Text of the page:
Looking back, I now see what an important lesson this was for me. Above all, we are called to hear and obey the still small voice of our heavenly Father communicated to our hearts by the Holy Ghost. But if other voices are placed above that voice we may come to doubt the very voice of God Himself, even after we have heard Him clearly. (Chapter: Chapter 9).


Next to last. That was my place in the Bonnke lineup. Not last, which would have brought some measure of distinction, but next to last. I must have been easily overlooked in that dynamic mix of children.

Martin led the way – so talented, sensitive, bright, and the designated heir to The Preaching Elder. Gerhard followed close behind, adding his athletic prowess to the picture. Jürgen and Peter were highly remarkable because they were a set of twins. I was followed by Felicitas, the only daughter in the Bonnke family and the apple of her daddy’s eye. Except for my reputation for getting into trouble, I think I must have fallen through the cracks.

“Oh yes, where is Reinhard? We also have a son named Reinhard. Is he here somewhere? Reinhard? Where are you?”

I would be presented to family guests as an afterthought.

As guests often do, they would ask, “Well, Reinhard, you seem like a fine young boy. What are you going to be when you grow up?”

“I’m going to be a missionary to Africa,” I said without hesitation. In this, I distinguished myself. No other Bonnke child claimed to be called to Africa.

Father would hear this and chuckle, winking at his guests. “Children go through stages you know. They usually grow out of it.”

This hurt me. I wanted my calling to be taken seriously. I took it very seriously. It was the only thing that gave purpose to my rather unremarkable life. Why would my father not help me move in that direction?

My older brothers took this signal from Father as permission to pile on with their own endless ridicule. They would snicker behind their hands and shake their heads at me as if I was an alien. Reinhard the missionary.

This was a difficult period for me. In German there is a word for how I felt: null. It is defined by the synonyms zero, naught, nil. In many ways, I felt I was a zero, nonexistent, like I didn’t really matter. Adding evidence to that feeling was that I was from a poor family, a social outcast, struggling in school, and the least child of the Bonnke clan. In the mirror of my own mind, Reinhard was not just a dull boy, he was null. Sometimes my own reflection simply disappeared.

I began to mention to my father how I needed the baptism of the Holy Spirit in order to have the power to preach the gospel in Africa. He did not deny that the Spirit baptism with speaking in tongues was for everyone. But he did not lead me to the experience. He considered me too young and immature. “Just because you are a boy with a mind of his own does not mean that you are ready to receive the Spirit baptism.”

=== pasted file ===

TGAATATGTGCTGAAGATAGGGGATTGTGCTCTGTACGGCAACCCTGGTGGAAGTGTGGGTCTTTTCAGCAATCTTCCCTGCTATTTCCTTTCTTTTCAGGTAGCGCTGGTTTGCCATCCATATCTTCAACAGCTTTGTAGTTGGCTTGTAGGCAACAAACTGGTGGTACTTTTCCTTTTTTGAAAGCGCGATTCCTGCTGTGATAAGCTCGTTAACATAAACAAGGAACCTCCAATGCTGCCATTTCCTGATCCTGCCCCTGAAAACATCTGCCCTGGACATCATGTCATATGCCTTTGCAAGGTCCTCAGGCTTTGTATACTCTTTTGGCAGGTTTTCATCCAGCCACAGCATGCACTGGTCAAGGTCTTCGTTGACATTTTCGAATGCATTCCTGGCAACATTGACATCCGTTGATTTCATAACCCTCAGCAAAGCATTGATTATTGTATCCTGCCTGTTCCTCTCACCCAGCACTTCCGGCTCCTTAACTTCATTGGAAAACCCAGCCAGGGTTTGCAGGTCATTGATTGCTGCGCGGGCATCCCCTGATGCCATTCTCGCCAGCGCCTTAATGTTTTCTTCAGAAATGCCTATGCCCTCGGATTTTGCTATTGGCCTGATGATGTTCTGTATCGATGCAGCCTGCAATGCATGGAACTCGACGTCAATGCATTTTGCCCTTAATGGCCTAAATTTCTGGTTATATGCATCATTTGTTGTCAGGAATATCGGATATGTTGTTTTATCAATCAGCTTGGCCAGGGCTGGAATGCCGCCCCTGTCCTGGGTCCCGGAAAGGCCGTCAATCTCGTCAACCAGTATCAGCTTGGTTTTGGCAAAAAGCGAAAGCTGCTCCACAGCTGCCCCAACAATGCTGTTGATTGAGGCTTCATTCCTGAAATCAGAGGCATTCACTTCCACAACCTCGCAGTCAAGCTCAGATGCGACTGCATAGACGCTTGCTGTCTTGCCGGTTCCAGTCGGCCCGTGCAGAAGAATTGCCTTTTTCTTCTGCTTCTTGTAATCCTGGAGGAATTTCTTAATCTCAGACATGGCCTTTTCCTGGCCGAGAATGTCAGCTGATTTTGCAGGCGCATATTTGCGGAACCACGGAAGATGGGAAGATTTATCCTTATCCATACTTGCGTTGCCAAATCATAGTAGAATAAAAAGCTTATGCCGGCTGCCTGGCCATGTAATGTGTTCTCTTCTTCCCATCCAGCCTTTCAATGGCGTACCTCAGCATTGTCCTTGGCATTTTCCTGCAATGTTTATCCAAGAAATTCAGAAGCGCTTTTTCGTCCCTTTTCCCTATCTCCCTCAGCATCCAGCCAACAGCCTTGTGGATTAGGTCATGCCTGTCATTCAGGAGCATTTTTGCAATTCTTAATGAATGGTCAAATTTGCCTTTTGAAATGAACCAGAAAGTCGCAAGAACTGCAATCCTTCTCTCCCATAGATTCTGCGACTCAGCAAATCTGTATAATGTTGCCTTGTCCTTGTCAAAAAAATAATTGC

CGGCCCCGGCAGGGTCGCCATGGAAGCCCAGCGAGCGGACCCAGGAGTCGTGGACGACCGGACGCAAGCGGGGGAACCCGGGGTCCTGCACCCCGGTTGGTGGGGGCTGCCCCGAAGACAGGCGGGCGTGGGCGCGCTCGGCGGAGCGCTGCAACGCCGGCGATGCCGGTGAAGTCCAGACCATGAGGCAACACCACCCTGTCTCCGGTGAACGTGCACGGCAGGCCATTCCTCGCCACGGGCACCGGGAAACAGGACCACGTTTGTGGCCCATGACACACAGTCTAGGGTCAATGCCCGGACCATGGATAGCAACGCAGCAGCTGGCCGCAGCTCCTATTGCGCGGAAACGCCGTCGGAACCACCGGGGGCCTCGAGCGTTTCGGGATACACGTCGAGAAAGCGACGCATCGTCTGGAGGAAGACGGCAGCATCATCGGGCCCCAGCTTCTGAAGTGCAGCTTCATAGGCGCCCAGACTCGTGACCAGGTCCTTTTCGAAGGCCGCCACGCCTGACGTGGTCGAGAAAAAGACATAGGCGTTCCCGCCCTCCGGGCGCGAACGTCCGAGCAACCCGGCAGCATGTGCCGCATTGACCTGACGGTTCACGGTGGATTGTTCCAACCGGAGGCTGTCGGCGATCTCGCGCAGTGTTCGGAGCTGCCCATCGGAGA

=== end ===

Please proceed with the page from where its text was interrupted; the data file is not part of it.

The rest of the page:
“Father,” I asked one day, “since you do not believe that I have a real call from God, how do you know when you have a real one? How does it feel?”

I think he was surprised by my question. He thought for a while then he said, “Son, when you have a real call from God then you will know it. You will know it deep in your heart. You will know, and it cannot be shaken.”

Every word that he said rang true in my heart, confirming my call from God. To me it did not seem to be just another example of having a mind of my own. “Father, I know that I know that I have a real call from God,” I said.

The look on his face told me he was not comfortable to hear such confidence coming from the mouth of a child. Perhaps this was true because of his childhood. He had longed for military glory, and he deeply regretted the decision it had led him to make as a 17-year-old. In my case, however, the Spirit of God was leading me in the direction of divine service. My father had not known such a thing as a boy.
I am happy to add that many years later when he visited me in Africa, this conversation between us about my calling became one of his favorite stories to tell from the pulpit. His eyes would shine with tears as he confessed with great pride how wrong he had been in his judgment of me as a ten-year-old boy. (Chapter: Chapter 10).


In late 1950 and early 1951, I recall how Mother and Father shared stories of the weekly Pentecostal prayer meetings in Glückstadt. It seems the little group of believers were having visions, prophecies, words of knowledge, and other gifts of the Spirit manifested as they waited before the Lord. My heart thrilled as I overheard these stories, and I wanted to be among the people of God at every opportunity. But prayer meetings were considered inappropriate for children. (Chapter: Chapter 10).


During my eleventh year, I began to ask Mother if I could go to the Friday night prayer meeting with her. Again and again, she denied my request.